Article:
March 9th, 2012
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Boston Scientific has announced plans to acquire Cameron Health. Boston Scientific will initially shell out $150 in cash for the deal, with up to $1.2 billion more to come if Cameron's defibrillator product meets regulatory and sales expectations, Reuters reports.

The S-ICD can be placed beneath the skin as opposed to inside the heart and uses a signal similar to an ECG to monitor the heart for signs of cardiac arrest.

The device has already received a CE mark in Europe, where it has been sold since 2009. Boston...

March 9th, 2012
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Medical device inventor, investor, and electronics engineer Mir Imran once told me “problems don’t care about technology.” As it turns out, many innovators and entrepreneurs tend to be so enamored by technology that they neglect to spend sufficient time understanding the market needs that their products are meant to address.

This tendency is rather widespread in the domain of mobile health (or insert "digital health," "connected health" or any other nomenclature you prefer), which, if you listen to some accounts, is a field...

March 5th, 2012
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A couple of weeks back, our sister site EE Times recieved a note from a young engineering grad with aspirations of becoming a medical electronics designer.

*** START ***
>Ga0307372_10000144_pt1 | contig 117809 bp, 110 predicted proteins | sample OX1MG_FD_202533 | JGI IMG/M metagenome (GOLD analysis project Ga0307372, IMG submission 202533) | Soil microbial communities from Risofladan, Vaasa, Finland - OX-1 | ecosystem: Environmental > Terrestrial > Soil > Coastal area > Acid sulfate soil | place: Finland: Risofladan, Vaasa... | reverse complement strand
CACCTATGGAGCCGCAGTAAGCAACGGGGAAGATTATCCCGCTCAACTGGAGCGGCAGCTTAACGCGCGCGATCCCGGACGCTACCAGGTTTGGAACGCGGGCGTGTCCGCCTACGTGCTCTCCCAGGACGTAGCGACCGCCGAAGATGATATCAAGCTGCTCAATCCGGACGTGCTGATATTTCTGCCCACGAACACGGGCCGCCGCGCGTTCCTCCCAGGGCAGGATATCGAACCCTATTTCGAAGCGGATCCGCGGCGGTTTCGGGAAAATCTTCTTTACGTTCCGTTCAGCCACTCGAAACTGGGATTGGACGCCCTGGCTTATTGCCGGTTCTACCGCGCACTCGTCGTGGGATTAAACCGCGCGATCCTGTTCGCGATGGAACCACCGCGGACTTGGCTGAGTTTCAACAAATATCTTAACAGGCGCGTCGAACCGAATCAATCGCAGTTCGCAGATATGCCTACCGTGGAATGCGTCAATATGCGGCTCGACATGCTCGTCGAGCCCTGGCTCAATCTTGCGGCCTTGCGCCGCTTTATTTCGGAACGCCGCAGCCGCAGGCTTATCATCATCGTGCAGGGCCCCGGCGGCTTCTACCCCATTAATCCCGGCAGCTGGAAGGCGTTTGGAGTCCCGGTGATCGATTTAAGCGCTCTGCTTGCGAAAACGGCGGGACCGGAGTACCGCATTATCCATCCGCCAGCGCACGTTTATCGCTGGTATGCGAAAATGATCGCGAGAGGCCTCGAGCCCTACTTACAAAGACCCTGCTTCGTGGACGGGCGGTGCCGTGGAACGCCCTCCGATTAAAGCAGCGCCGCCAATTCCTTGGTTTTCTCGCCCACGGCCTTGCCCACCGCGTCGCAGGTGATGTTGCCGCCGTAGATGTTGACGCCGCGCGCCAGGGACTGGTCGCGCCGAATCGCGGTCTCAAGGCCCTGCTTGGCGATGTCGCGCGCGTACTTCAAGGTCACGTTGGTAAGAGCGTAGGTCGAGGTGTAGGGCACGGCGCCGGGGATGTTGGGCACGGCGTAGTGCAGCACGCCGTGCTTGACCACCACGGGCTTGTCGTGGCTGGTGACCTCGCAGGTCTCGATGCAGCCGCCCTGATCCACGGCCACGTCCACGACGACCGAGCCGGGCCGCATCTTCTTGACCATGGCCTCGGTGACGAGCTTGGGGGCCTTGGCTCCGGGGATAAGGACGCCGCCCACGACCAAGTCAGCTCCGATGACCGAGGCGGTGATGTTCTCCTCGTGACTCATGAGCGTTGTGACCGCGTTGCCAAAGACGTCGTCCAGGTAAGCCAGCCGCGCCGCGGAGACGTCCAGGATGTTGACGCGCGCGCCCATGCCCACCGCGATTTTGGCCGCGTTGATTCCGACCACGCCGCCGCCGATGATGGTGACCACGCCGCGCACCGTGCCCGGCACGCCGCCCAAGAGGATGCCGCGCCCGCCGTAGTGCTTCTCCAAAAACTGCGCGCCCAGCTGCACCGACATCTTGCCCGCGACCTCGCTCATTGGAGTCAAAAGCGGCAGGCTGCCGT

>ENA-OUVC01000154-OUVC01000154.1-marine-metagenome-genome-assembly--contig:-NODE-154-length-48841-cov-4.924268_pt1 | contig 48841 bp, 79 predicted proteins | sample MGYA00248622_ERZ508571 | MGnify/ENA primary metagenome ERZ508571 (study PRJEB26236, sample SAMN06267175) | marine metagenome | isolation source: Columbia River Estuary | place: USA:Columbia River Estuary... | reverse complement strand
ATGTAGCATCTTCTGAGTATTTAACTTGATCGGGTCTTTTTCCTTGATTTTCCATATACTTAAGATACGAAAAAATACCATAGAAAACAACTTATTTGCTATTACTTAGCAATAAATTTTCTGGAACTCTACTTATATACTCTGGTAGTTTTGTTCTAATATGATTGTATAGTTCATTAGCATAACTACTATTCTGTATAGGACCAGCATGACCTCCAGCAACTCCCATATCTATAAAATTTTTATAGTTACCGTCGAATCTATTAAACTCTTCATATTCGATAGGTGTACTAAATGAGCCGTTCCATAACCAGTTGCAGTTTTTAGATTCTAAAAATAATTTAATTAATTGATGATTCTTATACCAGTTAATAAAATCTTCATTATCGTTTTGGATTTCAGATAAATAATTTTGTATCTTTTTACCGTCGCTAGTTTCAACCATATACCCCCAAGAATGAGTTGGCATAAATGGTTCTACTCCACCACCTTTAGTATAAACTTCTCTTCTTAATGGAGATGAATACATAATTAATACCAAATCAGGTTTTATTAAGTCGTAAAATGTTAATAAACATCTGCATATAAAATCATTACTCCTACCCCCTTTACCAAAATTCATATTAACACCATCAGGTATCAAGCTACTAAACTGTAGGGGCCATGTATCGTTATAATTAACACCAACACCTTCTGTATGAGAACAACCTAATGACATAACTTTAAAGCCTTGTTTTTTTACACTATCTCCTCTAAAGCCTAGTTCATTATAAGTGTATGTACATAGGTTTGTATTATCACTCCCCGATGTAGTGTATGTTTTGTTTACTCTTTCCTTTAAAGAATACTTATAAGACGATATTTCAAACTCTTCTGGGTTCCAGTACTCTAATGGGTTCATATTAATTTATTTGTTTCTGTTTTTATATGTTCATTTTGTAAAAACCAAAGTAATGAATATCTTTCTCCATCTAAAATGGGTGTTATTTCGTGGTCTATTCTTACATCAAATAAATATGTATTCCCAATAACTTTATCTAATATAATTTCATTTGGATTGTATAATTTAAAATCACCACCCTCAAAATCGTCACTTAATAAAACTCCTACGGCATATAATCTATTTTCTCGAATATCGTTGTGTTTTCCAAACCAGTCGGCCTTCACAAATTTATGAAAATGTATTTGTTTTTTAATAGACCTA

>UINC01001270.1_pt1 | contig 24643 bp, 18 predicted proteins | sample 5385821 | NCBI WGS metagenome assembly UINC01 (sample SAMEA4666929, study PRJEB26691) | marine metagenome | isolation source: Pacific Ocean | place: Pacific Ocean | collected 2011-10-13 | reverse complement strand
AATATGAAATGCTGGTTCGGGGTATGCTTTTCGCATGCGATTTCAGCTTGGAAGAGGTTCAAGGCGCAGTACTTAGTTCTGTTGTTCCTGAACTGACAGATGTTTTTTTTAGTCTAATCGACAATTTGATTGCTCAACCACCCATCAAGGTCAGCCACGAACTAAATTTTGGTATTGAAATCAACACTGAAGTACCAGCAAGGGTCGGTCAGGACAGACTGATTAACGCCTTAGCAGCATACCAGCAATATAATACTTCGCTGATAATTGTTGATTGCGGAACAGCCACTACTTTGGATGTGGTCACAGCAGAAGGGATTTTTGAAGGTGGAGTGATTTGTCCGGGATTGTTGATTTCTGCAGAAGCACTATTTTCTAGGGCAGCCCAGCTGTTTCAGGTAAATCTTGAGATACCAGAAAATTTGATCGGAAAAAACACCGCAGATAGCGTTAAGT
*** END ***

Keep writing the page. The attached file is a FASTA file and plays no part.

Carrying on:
The student, Xiuxin Yang, holds a bachelor's degree in biomedical engineering and a master's degree in electrical engineering and has experience in FPGA design, small embedded system design, and  embedded C programming, among other skills. But so far, she has had a difficult time breaking into the medical device industry. Her question: "With such a background, how can I enter medical electronics field?"

That got me thinking about how MED ...

February 29th, 2012
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Fitting into the current trend of trying to make things that are bad for you seem good for you (think chocolate and red wine) is a new story from McMaster University in Canada.

Video games cross eye. Dassault SystemesPsychologist Daphne Maurer says that the effects of congenital cataracts can improve after about 40 hours of playing action video games, at least for young adults with the disease. Maurer says that "After playing an action video game for just 40 hours over four weeks, the patients were better at seeing small print, the direction of moving dots, and the identity of faces."

The study looked at men and women between 19 an 31 years old. All of...

February 29th, 2012
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Fitbit ultra in boxA growing number of people and publications are talking about the Quantified Self movement, whose motto is "self knowledge through numbers." It's hard not to notice the influx of devices designed for self tracking that have emerged in recent years. There's the Zeo sleep coach, the Striiv personal trainer, Nike's Fuelband, the JawboneUP, and the BodyMedia Fit. The Fitbit personal trainer, however, has been the device getting the most attention.  

The most recent iteration of the device, the Fitbit Ultra, a wireless personal trainer that is basically a powerful pedometer with some added capabilities, has been getting a lot of attention lately. The device uses a three-dimensional accelerometer to measure a user’s activity level. The device can clip onto a belt, be put in a...

February 18th, 2012